David Gilmour – Lead Vocals, Guitars Roger Waters – Basss, Snyths, Vocals Richard Wright – Piano, Keyboards, Vocals Nick Mason – Drums, Percussion
Each original side of the album is a continuous piece of music. The first side begins with “Speak to Me”, which forms a kind of overture previewing several sound snippets from the album. Drummer Nick Mason receives a rare solo writing credit because the only real instrumentation is his kick drum, treated to sound like a heartbeat. “Breathe” is a natural extension of the moody songs on previous albums with double-tracked vocals by David Gilmour. Slow and methodical, every note and beat counts while Gilmour adds rich in texture with overdubbed electric and pedal steel guitars. The lyrics are as simple and brief as the title and act as a short intro for the journey up ahead.
One of the amazing qualities of The Dark Side of the Moon is how the album instantly yet seamlessly switches moods, such as when it goes from ethereal “Breathe” to the frantic “On the Run”. This an instrumental piece was performed almost exclusively on an EMS synthesizer and is driven by entering an 8-note sequence repeated at a high tempo, with more voices and sound effects on top to make the piece ever-intensifying until it finally crashes at the end with what sounds like a crashing airplane. This leads to the long intro for “Time”, starting with a chorus of chiming clocks which were painfully recorded one by one by Parsons and various antique stores in London and then synced together through multiple tape machines. Next, comes a passage dominated by Mason’s drums with heavy use of rototoms and a backing “tick-tock” sound created by Waters picking two muted strings on his bass. When the song proper finally kicks in, it is a fantastic release into a full-fledged rock song which contains one of the greatest guitar leads ever. The song is incredibly simple, especially during the verse, but sounds so rich due to excellent production and musicianship. It contains deeply philosophical lyrics, sung by both Gilmour and keyboardist Richard Wright along with a chorus of female background singers. This is the final song to ever be credited to all four members of the band and is, perhaps, the best overall group effort in Pink Floyd’s long career.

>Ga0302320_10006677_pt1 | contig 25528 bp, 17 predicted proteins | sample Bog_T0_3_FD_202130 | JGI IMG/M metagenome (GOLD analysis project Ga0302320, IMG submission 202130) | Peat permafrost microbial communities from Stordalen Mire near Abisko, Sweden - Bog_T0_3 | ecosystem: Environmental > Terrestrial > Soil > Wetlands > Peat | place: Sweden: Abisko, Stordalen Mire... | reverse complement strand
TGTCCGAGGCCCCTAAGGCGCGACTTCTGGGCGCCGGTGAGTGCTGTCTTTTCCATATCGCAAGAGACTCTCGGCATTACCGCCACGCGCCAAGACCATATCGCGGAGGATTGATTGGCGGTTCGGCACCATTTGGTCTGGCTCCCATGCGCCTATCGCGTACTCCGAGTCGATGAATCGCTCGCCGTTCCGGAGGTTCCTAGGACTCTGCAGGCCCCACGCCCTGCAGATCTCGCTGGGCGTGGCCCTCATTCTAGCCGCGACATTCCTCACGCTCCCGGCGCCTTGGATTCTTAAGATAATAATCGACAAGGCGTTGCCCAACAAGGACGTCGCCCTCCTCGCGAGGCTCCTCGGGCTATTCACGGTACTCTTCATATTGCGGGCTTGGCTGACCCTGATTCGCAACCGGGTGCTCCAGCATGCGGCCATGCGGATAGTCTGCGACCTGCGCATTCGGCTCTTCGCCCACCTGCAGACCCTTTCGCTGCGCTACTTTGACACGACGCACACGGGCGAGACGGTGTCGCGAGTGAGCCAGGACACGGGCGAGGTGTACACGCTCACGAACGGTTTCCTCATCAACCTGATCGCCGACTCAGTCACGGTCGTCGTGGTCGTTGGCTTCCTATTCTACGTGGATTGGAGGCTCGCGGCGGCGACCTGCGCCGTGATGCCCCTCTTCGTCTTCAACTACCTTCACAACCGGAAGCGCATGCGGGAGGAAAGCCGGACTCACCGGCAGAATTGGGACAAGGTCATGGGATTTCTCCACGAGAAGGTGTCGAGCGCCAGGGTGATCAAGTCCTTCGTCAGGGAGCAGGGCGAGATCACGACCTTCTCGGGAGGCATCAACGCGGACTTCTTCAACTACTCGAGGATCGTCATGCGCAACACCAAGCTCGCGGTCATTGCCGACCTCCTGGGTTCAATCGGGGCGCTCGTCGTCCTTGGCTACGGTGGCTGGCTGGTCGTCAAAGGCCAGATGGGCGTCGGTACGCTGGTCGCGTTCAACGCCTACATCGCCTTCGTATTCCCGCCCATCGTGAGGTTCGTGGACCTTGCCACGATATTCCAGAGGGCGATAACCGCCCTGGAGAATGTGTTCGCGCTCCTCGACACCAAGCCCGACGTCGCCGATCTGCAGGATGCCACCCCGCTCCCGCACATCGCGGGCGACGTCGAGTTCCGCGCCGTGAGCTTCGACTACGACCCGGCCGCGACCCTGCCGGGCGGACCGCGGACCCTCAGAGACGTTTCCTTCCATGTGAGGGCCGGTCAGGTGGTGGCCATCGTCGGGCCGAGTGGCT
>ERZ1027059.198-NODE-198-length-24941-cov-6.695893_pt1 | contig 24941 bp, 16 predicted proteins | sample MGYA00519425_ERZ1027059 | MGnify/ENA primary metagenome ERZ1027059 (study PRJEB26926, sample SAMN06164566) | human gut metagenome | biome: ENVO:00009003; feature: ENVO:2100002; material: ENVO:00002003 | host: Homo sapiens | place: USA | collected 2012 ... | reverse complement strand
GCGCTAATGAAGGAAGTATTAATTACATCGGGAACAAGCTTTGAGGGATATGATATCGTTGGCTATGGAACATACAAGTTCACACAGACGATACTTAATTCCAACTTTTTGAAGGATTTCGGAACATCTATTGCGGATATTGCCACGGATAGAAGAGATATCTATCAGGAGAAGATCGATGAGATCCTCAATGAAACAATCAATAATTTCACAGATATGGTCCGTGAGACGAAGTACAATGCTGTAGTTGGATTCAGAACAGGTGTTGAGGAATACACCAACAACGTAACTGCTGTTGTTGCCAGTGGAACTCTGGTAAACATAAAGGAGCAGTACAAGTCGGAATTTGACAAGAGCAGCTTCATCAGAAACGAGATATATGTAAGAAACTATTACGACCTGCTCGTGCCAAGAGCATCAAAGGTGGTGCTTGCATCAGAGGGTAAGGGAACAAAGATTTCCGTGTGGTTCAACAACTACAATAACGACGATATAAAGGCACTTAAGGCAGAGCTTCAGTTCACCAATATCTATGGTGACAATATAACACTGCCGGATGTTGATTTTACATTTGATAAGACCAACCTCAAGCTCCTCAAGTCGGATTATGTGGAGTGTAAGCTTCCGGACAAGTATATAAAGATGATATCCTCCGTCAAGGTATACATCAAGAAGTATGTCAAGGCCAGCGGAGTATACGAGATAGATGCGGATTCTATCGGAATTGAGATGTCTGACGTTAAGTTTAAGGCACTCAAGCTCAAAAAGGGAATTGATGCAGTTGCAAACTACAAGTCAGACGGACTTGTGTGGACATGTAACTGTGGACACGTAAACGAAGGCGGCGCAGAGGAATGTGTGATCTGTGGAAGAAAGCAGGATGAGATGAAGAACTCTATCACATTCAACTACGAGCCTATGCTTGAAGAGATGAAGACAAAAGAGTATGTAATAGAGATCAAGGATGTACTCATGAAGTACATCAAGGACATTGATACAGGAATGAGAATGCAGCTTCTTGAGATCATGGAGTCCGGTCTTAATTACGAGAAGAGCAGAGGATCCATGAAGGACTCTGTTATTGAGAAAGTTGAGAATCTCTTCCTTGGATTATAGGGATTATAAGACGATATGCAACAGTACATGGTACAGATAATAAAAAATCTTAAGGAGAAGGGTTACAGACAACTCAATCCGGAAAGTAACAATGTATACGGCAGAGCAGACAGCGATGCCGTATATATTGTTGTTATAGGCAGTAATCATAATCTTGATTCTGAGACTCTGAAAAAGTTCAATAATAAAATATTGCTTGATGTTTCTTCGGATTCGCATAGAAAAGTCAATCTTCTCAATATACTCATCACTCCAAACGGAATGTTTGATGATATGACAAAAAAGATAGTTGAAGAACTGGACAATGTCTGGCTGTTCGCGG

After a short, one verse reprise of “Breathe”, appended to “Time”, comes the most unique and controversial song on the album. “The Great Gig In the Sky” has no legible lyrics, but instead contains about four minutes of improvised scat vocals by Clare Torry, a session singer who Parsons knew from other projects. Depending on your artistic point of view, this could be the worst or the best song on the album, the most meaningful or most absurd, and if nothing demonstrates why Pink Floyd is an acquired taste. Originally titled “The Mortality Sequence”, it is backed by a beautiful, minor key piano sequence by Wright and Torry added her vocals in one session which she entered without previously hearing the backing track. The band paid her sixty quid for the session and sent her on her way, not really hearing from her again until three decades later when Torry sued Pink Floyd and EMI for songwriting royalties, on the basis that her contribution constituted co-authorship with Richard Wright. Torry won the suit for an undisclosed amount and all pressings of the album after 2005 credit her as co-composer.